Designing Luxury House
The interior design of a period house based on
historic style must be a careful endeavor as this is the most
important aspect of a luxury house.
The interiors of a
French style, Italian villa, or Gothic/Tudor must reflect the
same materials and details in flooring, wall and panel
treatments, ceiling ornamentation, arch geometry and column
Moldings in particular should be matched to the
style you are creating.
The design of interiors of a luxury
house begins with a floor plan layout that is organized in a
manner that is reminiscent of the period style you seek to
Most historic houses were NOT open plan type but
had distinct rooms that were typically not visible unless
doors were opened to reveal the contents. This is one
rule that must be gently broken for the contemporary mansion
as the size and scale of mansions today are not the same.
We have to scale down the enormous sizes and heights of rooms
that are found in historical examples to adapt to modern
The rules of the Renaissance and Period Revival
architecture were always observed in the 18th to 20th century
construction of villas, mansions and castles.
Assuming a well laid out floor plan that solves functional and
aesthetic points we turn to the actual surface treatment of 6
planes of EVERY room of the house: 4 walls, floor and ceiling.
Like the human body when adorned, there should be effort made
to highlight the most important focal point in each space
whether fireplace, bar, library wall, decorative windows, etc.
A decision must be made on the general height of floor to
ceilings in all rooms. There can be double height spaces
but the average height of rooms is based on width and length
in general. Palladio and neoclassical architects used
special formulas to establish the perfect space. A
golden section was employed in many cases.
interior design process involves drawing each wall of each
room/space by blocking out the height and width and noting
openings, projections, and other general features. If
formal rooms are connected and open to central hallways and a
Foyer for example it is better to see the entire connected
space on paper when 'building' the details of the interior
Proportions of moldings, panels, ceiling
crowns, and other elements should be blocked out and then
drawn in with more detail.
A French palace has different
details than a French country house; an Italian Villa or
palace of great spaces has a more elaborate decorative scheme
than a smaller Palladian structure. Most important is to
be cognizant that molding design is specific to a style and
that they should not be mixed.
In the most simplified
design moldings for all Formal rooms can be of similar design
and secondary rooms, for example bedrooms, can share the same
But a luxury house will normally have special and
different moldings for the Foyer, Living or Great Hall,
Dining, Kitchen, Master Bedroom, Secondary Bedrooms and down
to Powder Rooms and Laundries, etc.
The most elaborate
interior treatments are dedicated to the formal rooms and
become less intricate as the rooms are important. There
is no need for overdone moldings in minor spaces unless they
are focal points in a larger room.
It would be wonderful if
we were still in the age of Stuccadores, tradespeople who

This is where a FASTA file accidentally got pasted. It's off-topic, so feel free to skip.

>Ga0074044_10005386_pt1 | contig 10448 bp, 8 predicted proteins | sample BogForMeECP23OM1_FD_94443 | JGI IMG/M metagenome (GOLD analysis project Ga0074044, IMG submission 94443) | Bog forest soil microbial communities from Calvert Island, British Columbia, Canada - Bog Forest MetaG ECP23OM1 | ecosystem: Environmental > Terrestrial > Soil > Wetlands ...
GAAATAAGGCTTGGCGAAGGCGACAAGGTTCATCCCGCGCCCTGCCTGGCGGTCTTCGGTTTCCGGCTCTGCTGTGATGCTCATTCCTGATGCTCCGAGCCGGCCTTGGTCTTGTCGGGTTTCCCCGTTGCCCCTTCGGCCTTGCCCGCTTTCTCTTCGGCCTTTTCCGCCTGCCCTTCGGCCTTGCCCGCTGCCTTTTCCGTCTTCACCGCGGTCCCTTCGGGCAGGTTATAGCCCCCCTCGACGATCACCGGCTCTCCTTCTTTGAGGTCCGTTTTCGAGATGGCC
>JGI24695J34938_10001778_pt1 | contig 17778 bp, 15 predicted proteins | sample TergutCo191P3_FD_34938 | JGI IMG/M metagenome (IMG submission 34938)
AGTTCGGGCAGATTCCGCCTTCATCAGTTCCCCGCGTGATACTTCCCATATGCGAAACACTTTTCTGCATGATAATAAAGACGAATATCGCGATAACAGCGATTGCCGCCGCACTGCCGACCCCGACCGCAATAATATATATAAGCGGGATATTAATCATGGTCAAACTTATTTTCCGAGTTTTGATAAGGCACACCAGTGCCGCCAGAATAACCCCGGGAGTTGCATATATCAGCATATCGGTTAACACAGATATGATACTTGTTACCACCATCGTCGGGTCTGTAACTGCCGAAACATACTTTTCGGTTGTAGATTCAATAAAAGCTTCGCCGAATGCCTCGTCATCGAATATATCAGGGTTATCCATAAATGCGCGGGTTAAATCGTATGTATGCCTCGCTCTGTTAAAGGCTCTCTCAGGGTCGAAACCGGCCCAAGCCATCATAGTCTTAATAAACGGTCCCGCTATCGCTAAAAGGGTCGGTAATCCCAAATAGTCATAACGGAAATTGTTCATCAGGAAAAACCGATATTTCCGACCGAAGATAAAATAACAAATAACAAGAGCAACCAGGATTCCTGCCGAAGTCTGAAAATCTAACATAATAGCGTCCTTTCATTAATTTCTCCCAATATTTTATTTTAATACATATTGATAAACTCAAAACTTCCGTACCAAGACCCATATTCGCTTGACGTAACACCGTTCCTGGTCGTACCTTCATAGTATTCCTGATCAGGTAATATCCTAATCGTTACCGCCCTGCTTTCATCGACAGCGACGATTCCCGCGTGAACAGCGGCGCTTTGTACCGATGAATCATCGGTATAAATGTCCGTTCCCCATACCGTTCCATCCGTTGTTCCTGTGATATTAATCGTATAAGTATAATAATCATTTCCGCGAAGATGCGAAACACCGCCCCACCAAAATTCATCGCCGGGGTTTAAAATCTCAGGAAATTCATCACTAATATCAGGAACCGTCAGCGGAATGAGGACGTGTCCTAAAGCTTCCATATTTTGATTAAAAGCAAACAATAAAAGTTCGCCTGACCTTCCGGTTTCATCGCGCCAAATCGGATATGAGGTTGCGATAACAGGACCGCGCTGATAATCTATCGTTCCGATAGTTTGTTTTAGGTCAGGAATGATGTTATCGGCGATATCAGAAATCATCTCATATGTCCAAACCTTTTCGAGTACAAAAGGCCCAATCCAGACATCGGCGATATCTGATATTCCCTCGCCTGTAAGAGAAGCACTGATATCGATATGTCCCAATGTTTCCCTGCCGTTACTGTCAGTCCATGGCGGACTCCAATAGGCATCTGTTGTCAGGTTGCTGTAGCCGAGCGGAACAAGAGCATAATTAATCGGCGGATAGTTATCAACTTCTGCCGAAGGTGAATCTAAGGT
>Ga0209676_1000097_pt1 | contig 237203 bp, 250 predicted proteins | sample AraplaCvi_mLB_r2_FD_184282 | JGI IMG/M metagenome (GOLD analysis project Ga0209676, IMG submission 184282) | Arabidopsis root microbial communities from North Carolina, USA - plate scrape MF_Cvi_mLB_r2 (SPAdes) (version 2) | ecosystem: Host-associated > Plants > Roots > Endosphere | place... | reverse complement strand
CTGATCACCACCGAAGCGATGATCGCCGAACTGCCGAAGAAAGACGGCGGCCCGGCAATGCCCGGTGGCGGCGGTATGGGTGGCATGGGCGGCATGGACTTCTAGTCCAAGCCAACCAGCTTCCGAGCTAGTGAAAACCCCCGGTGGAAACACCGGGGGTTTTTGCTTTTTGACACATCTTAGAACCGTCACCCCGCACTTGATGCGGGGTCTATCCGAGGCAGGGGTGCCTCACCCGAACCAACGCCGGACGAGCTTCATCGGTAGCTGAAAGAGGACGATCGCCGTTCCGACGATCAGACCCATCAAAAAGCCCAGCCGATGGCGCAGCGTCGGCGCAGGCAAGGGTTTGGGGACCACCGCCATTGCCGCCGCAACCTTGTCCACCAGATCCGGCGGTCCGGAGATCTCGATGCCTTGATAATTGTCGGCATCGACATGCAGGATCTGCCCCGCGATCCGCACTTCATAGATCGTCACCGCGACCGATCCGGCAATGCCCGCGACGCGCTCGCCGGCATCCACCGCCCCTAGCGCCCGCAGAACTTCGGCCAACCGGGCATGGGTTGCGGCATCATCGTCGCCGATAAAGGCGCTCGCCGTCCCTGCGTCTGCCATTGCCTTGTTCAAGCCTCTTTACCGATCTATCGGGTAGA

actually ran plaster on plaster walls and made all the
decorative elements on site. You can still find trades
in Europe available for this effort and quite worth their fees
but costs may be prohibited for a medium sized luxury house.
Premanufactured moldings are the biggest 'bang for the buck'
in modern times. Synthetic plastic and hybrid plaster
cast decorative elements are available from multiple sources
in this country and can be mixed with real wood moldings
painted to simulate any finish.
Ceilings should be as
decorative or more so than walls. Consider the
importance of spacing electrical lighting within the pattern
of beams and crown and other moldings.
Stone and wood
floors are important to match to the interior elevations of
every space. Interesting patterns and bordering with
accents, sometimes using lasers or high pressure water are
Door handles, light and plumbing
fixtures should be in historic styles as well. Try to
avoid any contemporary accessory mixed with period style
decoration. Push button lighting controls are a good
option to flip switches and plastic panels.
selection between wood, stone, and interior panels, moldings,
etc. is the final touch to a great luxury house interior.
Pale colors on walls and ceilings seem more elegant but Tudor
designs have stronger splashes of color. Keeping in mind
the more open plan nature of contemporary houses you will see
many rooms at once or at the same time in close proximity.
For this reason strong colors from room to room may not blend
well in the overall impression. Specialty color schemes are
best left for rooms that can be closed from view.
Finally... furniture. There are contemporary
manufacturers of chairs, tables, and accessories that are
period interchangeable. Not as important as the interior
architecture to be consistent, nonetheless furniture must be
carefully considered to find pieces that fit the scale of the
rooms. Custom built pieces are an option that may be
required if specific period furnishings are not available.
A final note: forced air and heat should be kept hidden as
much as possible or embellished with decorative grills.
Floor registers are best used when possible. The ceiling
registers by contemporary manufacturers completely ruin the